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Chuck Haga, Forum News Service, Published February 22 2013

Whistle-blower criticizes feds, own superiors for not protecting children

GRAND FORKS – A federal whistle-blower alleges that most cases involving at-risk Spirit Lake Nation children cited in earlier reports have not been investigated or dealt with by responsible federal, state or tribal authorities.

In his undated 12th “mandated report,” a copy of which was obtained Friday by Forum Communications, Thomas Sullivan alleges that “most of those children remain in the full time care and custody of known sex offenders, addicts and abusive families.”

Sullivan, regional administrator in Denver of the federal Administration for Children and Families, began filing his “mandated reports” more than eight months ago.

The eight-page 12th report, apparently filed this week with ACF supervisors in Washington, D.C., and others, again details specific cases of sexual and other physical abuse and what Sullivan said was the unwillingness of local authorities to respond appropriately to them.

Like Penn State?

He also noted that supervisors in his own agency have been critical of his reports, which he believes are mandated under federal law concerning suspected child abuse, and they have distanced themselves from his allegations.

“I have been instructed by the leadership of my agency that my beliefs do not reflect the policy position of either my agency or my department,” he writes in the 12th report.

“From what my sources and I have been able to observe, the highest priority of the state, the FBI as well as other federal agencies has been to silence us, to label us as liars, as incompetents not qualified to identify the abuse of a child, to minimize the seriousness of this situation with their fabricated, self-serving claims,” he said.

He charged that officials tasked with reforming and strengthening the child protection system at Spirit Lake claim they are “making good progress” and “everything is fine” while their actions “track the same path followed by the leadership of both Penn State and the Catholic Church when these organizations sought to protect their institutions’ reputation by covering up the rape of children.”

Officials at Penn State University have been faulted for not doing more to stop the sexual abuse of young boys by former football coach Jerry Sandusky, who was found guilty in June 2012 on 45 charges. The Catholic Church has faced severe criticism and lawsuits over its handling of pedophile priests over a long period.

Citing cases where he said children “were removed from physically and sexually abusive homes based on confirmed reports of abuse,” Sullivan alleges that “neither the (Bureau of Indian Affairs) nor the FBI have taken any action to investigate or charge the adults in these homes for their criminally abusive acts.”

Many of the adults in those homes “are related to or are close associates of” Tribal Chairman Roger Yankton or other Tribal Council members, he wrote.

Yankton did not respond to calls or emails seeking comment.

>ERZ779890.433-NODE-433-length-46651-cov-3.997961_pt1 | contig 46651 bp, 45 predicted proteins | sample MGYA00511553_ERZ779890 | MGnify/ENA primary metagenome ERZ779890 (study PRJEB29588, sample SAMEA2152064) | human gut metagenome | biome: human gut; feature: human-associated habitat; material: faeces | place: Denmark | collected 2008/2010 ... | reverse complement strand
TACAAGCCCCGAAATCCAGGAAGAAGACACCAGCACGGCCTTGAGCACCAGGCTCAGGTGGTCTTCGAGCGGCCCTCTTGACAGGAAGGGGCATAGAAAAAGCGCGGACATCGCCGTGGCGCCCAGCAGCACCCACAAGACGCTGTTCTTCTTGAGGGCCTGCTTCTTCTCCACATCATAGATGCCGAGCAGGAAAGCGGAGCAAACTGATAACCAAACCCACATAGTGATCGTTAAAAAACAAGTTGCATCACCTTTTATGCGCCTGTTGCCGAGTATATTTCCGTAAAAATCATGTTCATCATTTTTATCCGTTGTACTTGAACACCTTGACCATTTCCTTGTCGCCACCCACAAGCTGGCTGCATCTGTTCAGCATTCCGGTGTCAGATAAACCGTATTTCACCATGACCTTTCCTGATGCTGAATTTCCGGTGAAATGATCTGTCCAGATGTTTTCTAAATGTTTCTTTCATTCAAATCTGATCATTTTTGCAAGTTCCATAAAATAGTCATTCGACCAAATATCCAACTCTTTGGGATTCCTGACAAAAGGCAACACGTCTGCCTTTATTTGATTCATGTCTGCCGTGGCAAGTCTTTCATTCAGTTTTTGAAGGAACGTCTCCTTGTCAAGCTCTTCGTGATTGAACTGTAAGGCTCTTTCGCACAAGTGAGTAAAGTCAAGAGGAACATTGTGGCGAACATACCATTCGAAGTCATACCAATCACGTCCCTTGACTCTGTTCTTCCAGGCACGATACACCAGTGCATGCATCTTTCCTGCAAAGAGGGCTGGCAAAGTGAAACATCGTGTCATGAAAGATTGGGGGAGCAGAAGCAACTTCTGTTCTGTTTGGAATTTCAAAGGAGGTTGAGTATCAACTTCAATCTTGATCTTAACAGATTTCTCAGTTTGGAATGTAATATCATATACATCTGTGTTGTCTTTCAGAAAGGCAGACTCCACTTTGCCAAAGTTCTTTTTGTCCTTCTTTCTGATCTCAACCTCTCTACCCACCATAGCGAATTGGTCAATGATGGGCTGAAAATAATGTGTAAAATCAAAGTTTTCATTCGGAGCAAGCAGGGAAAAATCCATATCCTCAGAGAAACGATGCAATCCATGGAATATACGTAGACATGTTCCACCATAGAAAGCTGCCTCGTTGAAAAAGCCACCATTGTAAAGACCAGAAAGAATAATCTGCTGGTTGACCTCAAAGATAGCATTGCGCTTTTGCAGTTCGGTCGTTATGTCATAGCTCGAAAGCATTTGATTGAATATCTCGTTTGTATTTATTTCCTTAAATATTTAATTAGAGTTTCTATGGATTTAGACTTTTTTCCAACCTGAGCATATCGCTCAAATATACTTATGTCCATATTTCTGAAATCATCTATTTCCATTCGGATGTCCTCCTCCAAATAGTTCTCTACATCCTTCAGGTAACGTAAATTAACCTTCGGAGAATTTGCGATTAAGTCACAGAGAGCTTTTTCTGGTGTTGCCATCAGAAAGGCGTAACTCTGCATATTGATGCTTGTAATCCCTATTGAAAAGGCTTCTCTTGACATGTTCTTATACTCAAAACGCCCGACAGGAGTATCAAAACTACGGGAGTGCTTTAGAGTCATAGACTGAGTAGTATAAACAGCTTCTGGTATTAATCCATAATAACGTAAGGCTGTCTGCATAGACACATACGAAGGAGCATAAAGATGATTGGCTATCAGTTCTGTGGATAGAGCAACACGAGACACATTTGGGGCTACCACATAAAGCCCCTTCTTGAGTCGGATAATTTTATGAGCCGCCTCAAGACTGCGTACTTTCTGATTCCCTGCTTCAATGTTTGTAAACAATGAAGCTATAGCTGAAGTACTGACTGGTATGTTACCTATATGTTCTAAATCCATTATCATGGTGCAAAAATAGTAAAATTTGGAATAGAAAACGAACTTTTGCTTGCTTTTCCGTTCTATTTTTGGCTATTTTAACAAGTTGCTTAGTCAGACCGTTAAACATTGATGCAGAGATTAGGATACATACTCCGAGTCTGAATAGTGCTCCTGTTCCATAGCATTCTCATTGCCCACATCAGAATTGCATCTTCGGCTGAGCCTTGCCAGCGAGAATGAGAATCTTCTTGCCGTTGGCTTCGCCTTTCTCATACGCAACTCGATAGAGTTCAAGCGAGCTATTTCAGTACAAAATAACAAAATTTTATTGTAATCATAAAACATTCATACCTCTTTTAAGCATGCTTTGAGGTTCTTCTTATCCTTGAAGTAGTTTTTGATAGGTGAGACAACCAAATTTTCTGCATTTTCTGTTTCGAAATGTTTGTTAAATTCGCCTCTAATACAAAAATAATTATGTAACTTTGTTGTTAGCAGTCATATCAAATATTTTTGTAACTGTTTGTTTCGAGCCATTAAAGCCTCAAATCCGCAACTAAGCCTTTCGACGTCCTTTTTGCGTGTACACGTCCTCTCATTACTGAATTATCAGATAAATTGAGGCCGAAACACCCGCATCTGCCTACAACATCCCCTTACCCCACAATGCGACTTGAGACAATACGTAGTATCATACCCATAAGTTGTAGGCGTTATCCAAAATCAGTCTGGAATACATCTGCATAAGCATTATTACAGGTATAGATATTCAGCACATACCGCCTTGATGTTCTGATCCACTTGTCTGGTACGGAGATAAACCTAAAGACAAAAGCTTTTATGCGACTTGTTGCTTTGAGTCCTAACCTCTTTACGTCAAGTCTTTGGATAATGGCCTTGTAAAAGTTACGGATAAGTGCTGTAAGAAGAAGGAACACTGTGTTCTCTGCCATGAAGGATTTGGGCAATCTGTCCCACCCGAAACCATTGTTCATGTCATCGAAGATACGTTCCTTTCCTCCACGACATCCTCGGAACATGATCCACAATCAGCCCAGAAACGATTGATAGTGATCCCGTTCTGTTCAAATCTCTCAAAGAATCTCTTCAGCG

U.S. attorney’s response

Tim Purdon, U.S. attorney for North Dakota, said on Friday that he hopes to attend the Wednesday meeting at Spirit Lake, and he disputed Sullivan’s characterizations of his and the FBI’s response to allegations of criminal activity on the reservation.

“As I’ve said before, we take very, very seriously any and all allegations of crimes against children at Spirit Lake or anywhere else,” he said.

“We have looked at all the allegations that have been made in the past, and I remain fully confident that those allegations have been investigated by the FBI and BIA, and where evidence has been gathered that supports those allegations, we’ll charge those out.”

Purdon said his office has forwarded all of Sullivan’s reports to the BIA and FBI and has opened some cases based on the allegations.

“We may or may not have evidence to charge,” he said. “Many of these allegations, the FBI simply has been unable to locate evidence sufficient to substantiate a prosecution.”

He urged people at Spirit Lake, “If you have evidence, if you are a witness, call the FBI or law enforcement” rather than pushing allegations through a third party.

Convictions record

In response to a question, Purdon provided Forum Communications with records of more than two dozen convictions obtained by his office in the past two years on felony cases originating at Spirit Lake.

Those cases included convictions for domestic assault by a habitual offender, child abuse and neglect, sexual abuse and failing to register as a sex offender. A Fort Totten, N.D., man was sentenced in U.S. District Court in December 2011 for striking two of his children with a closed fist.

Purdon also cited the July 2012 arrest of Valentino James Bagola, 19, of St. Michael, N.D., on charges of first-degree murder in the May 2011 deaths of Spirit Lake siblings Destiny Jane Shaw, 9, and Travis Lee DuBois Jr., 6. The children also had been sexually abused, and outrage over the crime fueled a growing chorus of concern about child safety generally on the reservation. Bagola remains in custody awaiting a hearing this spring in federal court.

Purdon also cited numerous drug, vehicular homicide, firearm and burglary cases his office and the FBI have handled at Spirit Lake, where all felonies are investigated and prosecuted federally.

He also pointed to “the 11 convictions (including two Tribal Council members) for public corruption arising out of embezzlement” from the tribe’s heating assistance and vocational rehabilitation programs over the past two years.


Call Haga at (701) 780-1102; (800) 477-6572, ext. 1102; or send email to chaga@gfherald.com.


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